We recently found that protein ubiquitination is involved in NCC development, demonstrating an essential requirement for the E3 ligase NEDD4 in cranial NCCs6,7. Mice lacking NEDD4 in NCCs have aberrant NCC death, decreased osteoblast proliferation and reduction in craniofacial bone and peripheral neurons. NEDD4 is the prototypical protein of a family of HECT type E3s that comprise N-terminal C2 domains, 2-4 WW domains and a C-terminal HECT8,9. Although many putative NEDD4 targets have been identified using in vitro studies, few have been validated in vivo, and none have been identified in NCCs. A comprehensive understanding of NEDD4 targets in NCCs is therefore required to elucidate how NEDD4 promotes NCC development. Moreover, profiling of the molecular topology of ubiquitination is essential to define how the ubiquitin system modulates NCC development to control formation of the craniofacial skeleton and peripheral nervous system.
Here we have profiled the ubiquitination landscape in NCCs using a quantitative proteomics approach to identify NEDD4 substrates that regulate NCC development. Our results demonstrate that loss of NEDD4 influences the ubiquitination of a large number of NCC proteins and has profound effect on global ubiquitin usage. We find enrichment of candidate NEDD4 substrates in cellular processes critical to NCC development and define a role for NEDD4 as a regulator of the actin cytoskeleton. NEDD4 was found to ubiquitinate the actin-binding protein Profilin 1 (PFN1) to regulate protein turnover and function. Reduction of Pfn1 levels in Nedd4−/− NCCs normalized actin polymerisation, therefore uncovering an important regulatory mechanism of actin dynamics essential for craniofacial and peripheral nervous system development.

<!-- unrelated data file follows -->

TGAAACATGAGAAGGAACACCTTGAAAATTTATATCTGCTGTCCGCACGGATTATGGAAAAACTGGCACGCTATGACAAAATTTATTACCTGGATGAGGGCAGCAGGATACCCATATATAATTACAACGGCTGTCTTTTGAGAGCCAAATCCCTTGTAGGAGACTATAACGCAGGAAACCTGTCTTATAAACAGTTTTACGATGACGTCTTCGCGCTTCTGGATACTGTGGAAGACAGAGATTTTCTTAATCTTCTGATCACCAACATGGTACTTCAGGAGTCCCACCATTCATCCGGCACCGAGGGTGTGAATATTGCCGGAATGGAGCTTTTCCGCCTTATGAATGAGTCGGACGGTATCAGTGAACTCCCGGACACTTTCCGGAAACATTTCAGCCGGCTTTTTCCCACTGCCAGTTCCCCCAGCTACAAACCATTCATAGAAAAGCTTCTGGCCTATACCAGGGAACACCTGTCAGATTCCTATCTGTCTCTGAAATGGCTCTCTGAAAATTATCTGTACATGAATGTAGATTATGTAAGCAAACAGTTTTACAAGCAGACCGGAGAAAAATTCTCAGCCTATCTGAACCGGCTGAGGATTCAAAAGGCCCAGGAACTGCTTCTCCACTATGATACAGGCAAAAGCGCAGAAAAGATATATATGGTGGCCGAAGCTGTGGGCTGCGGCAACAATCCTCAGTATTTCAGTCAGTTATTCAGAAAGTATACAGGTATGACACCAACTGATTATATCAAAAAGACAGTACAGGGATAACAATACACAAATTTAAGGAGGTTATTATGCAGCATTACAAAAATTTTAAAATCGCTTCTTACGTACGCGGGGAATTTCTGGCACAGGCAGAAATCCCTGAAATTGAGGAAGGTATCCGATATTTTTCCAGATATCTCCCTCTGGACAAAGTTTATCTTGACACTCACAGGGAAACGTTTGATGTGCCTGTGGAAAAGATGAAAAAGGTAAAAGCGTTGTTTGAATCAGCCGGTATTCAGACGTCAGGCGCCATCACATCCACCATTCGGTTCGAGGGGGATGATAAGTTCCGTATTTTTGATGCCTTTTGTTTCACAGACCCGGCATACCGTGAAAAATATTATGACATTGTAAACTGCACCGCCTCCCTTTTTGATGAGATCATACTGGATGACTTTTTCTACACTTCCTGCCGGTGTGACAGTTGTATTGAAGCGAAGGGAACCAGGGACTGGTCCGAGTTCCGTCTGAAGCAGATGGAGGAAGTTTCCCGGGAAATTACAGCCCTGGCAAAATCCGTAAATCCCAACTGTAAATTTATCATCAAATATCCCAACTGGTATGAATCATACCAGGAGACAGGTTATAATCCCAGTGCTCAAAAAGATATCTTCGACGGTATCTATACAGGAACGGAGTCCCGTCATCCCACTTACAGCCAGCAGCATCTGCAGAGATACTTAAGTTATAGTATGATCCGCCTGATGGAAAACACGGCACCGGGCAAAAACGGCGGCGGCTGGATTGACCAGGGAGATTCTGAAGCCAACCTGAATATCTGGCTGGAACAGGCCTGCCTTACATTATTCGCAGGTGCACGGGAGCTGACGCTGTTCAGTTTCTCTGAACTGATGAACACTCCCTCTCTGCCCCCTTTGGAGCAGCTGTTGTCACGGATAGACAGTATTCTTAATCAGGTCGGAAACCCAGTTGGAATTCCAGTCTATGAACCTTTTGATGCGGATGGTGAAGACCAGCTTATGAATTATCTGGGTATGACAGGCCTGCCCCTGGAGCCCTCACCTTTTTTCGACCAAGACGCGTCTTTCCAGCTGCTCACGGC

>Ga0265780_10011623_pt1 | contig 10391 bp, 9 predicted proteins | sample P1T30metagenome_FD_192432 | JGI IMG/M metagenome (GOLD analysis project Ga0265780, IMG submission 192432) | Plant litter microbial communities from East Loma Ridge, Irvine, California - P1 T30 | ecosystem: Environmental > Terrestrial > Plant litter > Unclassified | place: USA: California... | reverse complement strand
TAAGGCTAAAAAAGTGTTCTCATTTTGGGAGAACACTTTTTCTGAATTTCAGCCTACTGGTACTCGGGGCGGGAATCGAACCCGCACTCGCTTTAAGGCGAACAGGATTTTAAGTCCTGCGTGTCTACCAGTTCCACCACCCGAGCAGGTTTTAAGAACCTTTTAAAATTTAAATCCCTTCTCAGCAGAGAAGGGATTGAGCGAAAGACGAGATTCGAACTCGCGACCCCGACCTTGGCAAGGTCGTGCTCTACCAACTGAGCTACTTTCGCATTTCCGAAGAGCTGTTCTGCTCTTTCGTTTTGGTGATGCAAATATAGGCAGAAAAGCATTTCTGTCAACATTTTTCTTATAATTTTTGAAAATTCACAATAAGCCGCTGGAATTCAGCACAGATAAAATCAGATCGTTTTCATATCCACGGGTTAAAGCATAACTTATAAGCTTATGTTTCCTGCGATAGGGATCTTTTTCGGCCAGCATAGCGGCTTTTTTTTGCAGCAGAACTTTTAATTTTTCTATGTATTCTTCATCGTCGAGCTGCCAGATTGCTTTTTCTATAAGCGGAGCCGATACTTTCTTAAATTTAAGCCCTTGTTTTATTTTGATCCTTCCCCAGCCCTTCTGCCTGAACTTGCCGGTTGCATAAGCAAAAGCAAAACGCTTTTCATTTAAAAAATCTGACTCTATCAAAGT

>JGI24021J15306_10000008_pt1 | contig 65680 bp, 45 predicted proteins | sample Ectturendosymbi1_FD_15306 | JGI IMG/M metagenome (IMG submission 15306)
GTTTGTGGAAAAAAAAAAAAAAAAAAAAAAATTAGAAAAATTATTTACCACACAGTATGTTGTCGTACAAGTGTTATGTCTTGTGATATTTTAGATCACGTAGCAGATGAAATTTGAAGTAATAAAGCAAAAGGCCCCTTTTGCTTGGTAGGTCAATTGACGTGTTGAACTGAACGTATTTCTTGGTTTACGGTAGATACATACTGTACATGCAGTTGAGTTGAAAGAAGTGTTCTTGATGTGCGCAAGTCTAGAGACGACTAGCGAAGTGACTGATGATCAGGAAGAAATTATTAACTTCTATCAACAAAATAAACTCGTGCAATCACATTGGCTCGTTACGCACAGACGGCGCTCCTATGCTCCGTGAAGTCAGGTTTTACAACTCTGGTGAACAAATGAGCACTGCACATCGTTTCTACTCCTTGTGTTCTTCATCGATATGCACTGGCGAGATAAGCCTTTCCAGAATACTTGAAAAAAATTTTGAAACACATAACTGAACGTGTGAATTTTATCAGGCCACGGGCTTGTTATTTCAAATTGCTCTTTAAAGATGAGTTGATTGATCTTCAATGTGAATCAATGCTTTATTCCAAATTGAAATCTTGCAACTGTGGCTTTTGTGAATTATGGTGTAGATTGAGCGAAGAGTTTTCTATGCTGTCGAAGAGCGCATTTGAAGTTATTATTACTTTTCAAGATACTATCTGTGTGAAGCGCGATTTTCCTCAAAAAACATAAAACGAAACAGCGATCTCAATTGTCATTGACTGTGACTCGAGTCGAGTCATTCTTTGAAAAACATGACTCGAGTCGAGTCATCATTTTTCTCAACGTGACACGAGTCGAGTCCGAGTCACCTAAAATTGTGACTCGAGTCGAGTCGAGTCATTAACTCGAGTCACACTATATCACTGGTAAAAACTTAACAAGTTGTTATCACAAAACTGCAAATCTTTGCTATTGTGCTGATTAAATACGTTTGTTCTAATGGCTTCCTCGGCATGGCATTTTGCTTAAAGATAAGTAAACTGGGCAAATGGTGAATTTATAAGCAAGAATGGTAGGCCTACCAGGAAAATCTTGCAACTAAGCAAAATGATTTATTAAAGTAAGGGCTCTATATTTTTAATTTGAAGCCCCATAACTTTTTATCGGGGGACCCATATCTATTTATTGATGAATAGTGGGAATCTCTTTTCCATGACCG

Global proteomics analysis of NCCs
To uncover ubiquitination sites influenced by NEDD4 in NCCs we used a quantitative mass spectrometry approach combining analyses of cognate protein abundance and affinity enriched ubiquitinated peptides (Fig. 1a). For these experiments, a SILAC-labelled NCC line (NCU10K) was treated for 48 h with previously validated control and Nedd4 siRNAs that robustly knockdown Nedd47 and induce changes in cell morphology (Supplementary Fig. 1). Lysates from these two conditions were combined, digested with trypsin, fractionated and the resulting peptides used to quantitate total protein abundance (pre-enrichment) and for ubiquitin remnant motif (K-ε-GG) enrichment (post-enrichment)10. K-ε-GG enrichment uses antibody-based purification of diglycine remnant containing peptides that mark ubiquitinated proteins after tryptic digestion. Pre- and post-enrichment samples were analysed by LC-MS/MS from two biological replicates.
High-throughput expression analyses uncover essential roles for NEDD4 in NCC signalling pathways and regulation of the actin cytoskeleton
Pre-enriched total protein analysis identified quantitative data for 4381 proteins across both biological replicates using an FDR of 1% (Fig. 1b). Between replicates, we observed a high correlation of H/L ratios (3698 proteins were common to both replicates out of the 4988 observed; squared Spearman correlation co-efficient = 0.7156) (Fig. 1c). Protein abundance from the pre-enriched fractions approximated a normal distribution with no overt effect of Nedd4 knockdown on total protein abundance (log2 H/L mean = −0.07; STDEV = 0.596) (Fig. 1d). This dataset identified 190 proteins that were significantly increased or decreased in abundance due to Nedd4 knockdown (Supplementary Data 1). To validate our global MS data we performed western blot for several proteins that were altered in abundance following Nedd4 knockdown. Consistent with our proteomics data, SOX10 and ZEB2 were decreased, ERBB3 was increased and FNDC3B was expressed normally in Nedd4 knockdown cells (Supplementary Fig. 2).